Preprints
https://doi.org/10.5194/nhess-2024-70
https://doi.org/10.5194/nhess-2024-70
19 Apr 2024
 | 19 Apr 2024
Status: this preprint is currently under review for the journal NHESS.

Supershear crack propagation in snow slab avalanche release: new insights from numerical simulations and field measurements

Grégoire Bobillier, Bertil Trottet, Bastian Bergfeld, Ron Simenhois, Alec van Herwijnen, Jürg Schweizer, and Johan Gaume

Abstract. The release process of dry-snow slab avalanches begins with a localized failure within a porous, weak snow layer that lies beneath a cohesive slab. Subsequently, rapid crack propagation may occur within the weak layer, eventually leading to a tensile fracture across the slab, resulting, if the slope is steep enough, to its detachment and sliding. The dynamics of crack propagation is believed to influence the size of the release area. However, the relationship between crack propagation dynamics and avalanche size remains incompletely understood. Notably, crack propagation speeds estimated from avalanche video analysis are almost one order of magnitude larger than speeds typically measured in field experiments. To shed more light on this discrepancy and avalanche release processes, we used discrete (DEM: discrete element method) and continuum (MPM: material point method) numerical methods to simulate the so-called propagation saw test (PST). On low angle terrain, our models showed that the weak layer failed mainly due to a compressive stress peak at the crack tip induced by weak layer collapse and the resulting slab bending. On steep slopes, we observed the emergence of a supershear crack propagation regime: the crack speed becomes higher than the slab shear wave speed. This transition occurs if the crack propagates over a distance larger than the super-critical crack length (approximately 5 m). Above the super-critical crack length, the fracture is mainly driven by the slope-parallel gravitational pull of the slab (tension) and, thus, shear stresses in the weak layer. These findings represent an essential additional piece in the dry-snow slab avalanche formation puzzle.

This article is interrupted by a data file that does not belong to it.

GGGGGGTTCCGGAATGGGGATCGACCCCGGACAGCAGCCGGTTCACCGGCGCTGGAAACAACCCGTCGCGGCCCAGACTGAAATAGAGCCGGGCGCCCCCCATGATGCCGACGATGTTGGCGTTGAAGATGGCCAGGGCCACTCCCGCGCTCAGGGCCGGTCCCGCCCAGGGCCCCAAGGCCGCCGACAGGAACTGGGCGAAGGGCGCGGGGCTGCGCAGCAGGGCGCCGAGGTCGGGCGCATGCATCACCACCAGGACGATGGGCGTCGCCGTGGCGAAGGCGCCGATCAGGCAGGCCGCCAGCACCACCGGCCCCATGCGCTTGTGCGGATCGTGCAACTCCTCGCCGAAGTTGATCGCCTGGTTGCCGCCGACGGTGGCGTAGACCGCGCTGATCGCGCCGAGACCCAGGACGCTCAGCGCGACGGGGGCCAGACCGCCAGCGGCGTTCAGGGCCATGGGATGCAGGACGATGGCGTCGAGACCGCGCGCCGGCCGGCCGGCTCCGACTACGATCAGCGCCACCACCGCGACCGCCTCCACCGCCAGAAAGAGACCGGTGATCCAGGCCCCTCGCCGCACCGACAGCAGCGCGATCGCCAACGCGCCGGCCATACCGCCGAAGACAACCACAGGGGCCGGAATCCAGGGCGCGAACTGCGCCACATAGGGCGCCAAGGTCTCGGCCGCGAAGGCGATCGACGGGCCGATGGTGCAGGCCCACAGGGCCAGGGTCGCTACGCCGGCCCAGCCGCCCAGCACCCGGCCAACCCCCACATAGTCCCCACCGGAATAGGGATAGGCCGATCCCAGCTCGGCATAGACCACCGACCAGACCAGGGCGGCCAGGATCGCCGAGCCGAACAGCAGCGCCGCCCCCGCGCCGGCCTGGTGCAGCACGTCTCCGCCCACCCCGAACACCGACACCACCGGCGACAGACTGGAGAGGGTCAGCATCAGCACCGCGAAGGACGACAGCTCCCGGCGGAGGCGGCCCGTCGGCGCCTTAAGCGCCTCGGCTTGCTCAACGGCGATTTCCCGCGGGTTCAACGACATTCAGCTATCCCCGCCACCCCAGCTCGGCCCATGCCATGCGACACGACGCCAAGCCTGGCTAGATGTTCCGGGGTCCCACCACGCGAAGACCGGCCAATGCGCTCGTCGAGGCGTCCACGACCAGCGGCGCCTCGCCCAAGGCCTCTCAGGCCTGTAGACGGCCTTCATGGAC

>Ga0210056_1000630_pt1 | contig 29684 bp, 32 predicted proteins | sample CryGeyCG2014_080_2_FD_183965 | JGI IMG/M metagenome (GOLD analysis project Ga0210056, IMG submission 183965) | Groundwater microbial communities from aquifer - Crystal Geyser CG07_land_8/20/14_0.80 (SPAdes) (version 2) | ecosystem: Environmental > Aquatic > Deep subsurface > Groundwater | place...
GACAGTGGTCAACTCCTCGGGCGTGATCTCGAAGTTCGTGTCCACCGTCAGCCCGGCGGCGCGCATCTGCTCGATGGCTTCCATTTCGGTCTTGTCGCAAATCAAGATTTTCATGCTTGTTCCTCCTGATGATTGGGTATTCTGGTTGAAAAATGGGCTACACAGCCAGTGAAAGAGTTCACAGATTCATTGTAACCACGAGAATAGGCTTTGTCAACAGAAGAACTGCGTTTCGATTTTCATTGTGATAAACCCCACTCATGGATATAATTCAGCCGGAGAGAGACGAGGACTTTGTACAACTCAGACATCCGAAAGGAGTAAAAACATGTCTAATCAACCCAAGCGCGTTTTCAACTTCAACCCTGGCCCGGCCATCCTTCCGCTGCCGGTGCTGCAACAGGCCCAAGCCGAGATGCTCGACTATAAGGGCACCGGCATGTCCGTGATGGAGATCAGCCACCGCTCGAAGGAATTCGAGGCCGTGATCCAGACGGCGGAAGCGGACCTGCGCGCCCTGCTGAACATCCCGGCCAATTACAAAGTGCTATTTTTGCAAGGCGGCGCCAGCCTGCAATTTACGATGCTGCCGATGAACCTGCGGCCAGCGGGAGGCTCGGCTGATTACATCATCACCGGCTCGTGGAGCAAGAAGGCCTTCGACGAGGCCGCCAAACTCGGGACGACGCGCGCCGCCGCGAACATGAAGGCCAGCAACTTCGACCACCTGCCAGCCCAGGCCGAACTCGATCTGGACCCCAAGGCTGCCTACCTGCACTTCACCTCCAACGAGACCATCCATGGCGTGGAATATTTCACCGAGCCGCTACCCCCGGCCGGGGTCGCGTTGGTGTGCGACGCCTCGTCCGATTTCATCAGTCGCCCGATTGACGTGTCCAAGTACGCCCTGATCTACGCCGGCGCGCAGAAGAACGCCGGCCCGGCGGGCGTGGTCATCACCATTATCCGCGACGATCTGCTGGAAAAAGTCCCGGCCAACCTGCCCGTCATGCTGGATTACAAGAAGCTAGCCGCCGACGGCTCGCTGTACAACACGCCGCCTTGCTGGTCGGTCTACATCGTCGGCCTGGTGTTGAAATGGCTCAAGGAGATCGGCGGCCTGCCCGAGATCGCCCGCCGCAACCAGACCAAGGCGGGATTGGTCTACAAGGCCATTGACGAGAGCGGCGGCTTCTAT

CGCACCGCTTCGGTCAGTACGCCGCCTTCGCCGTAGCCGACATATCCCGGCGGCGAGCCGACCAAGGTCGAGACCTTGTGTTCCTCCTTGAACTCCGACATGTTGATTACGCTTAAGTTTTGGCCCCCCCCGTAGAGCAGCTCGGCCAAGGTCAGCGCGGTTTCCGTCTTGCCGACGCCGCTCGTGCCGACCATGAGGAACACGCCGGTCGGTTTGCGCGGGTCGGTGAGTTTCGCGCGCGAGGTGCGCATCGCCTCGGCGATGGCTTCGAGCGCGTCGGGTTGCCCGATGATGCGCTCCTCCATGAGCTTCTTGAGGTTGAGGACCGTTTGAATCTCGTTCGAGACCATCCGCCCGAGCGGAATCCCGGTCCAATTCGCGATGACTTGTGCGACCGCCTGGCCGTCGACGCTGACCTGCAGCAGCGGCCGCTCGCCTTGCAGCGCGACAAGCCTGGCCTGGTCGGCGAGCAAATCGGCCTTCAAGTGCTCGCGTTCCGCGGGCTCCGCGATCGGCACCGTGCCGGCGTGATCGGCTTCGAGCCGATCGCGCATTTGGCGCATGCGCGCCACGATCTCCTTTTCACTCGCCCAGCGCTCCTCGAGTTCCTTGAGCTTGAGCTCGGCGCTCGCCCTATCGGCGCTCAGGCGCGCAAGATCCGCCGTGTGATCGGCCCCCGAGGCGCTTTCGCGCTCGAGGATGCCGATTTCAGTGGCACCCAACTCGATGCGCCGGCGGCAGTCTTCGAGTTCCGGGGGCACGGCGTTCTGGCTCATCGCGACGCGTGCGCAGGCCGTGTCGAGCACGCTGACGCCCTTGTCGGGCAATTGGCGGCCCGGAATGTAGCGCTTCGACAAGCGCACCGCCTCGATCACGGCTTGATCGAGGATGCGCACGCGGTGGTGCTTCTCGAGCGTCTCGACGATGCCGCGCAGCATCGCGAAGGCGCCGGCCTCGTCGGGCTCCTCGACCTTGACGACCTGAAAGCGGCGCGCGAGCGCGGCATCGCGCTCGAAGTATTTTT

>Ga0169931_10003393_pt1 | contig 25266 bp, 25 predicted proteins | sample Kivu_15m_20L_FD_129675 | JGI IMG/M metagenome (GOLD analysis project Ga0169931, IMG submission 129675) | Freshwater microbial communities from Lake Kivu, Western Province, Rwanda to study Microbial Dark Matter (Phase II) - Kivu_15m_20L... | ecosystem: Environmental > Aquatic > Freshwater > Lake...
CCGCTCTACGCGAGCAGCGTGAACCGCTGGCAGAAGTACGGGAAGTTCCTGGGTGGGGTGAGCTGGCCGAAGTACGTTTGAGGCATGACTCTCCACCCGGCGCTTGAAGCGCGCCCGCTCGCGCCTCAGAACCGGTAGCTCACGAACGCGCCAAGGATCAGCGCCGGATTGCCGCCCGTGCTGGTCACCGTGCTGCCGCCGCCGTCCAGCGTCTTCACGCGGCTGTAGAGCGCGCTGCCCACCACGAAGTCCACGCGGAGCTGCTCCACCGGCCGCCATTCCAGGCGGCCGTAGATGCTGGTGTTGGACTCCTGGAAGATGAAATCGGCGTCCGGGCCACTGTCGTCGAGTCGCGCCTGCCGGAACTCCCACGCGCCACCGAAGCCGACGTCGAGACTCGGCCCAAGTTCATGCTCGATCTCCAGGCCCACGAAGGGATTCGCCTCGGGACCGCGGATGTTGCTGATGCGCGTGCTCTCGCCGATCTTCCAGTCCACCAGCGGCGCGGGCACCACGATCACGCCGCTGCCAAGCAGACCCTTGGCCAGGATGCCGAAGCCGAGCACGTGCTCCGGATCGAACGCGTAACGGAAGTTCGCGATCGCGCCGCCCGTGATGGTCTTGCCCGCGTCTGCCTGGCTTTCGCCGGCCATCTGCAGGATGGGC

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Grégoire Bobillier, Bertil Trottet, Bastian Bergfeld, Ron Simenhois, Alec van Herwijnen, Jürg Schweizer, and Johan Gaume

Status: open (until 22 Jun 2024)

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Grégoire Bobillier, Bertil Trottet, Bastian Bergfeld, Ron Simenhois, Alec van Herwijnen, Jürg Schweizer, and Johan Gaume
Grégoire Bobillier, Bertil Trottet, Bastian Bergfeld, Ron Simenhois, Alec van Herwijnen, Jürg Schweizer, and Johan Gaume

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Short summary
Our study focuses on the initiation process of snow slab avalanches. By combining experimental data and numerical simulations, we show that on gentle slopes, a crack forms and propagates due to compression fracture within a weak layer, and on steep slopes, the crack velocity can increase dramatically after about 5 meters due to a fracture mode transition (compression to shear). Understanding these dynamics represents an essential additional piece in the dry-snow slab avalanche formation puzzle.
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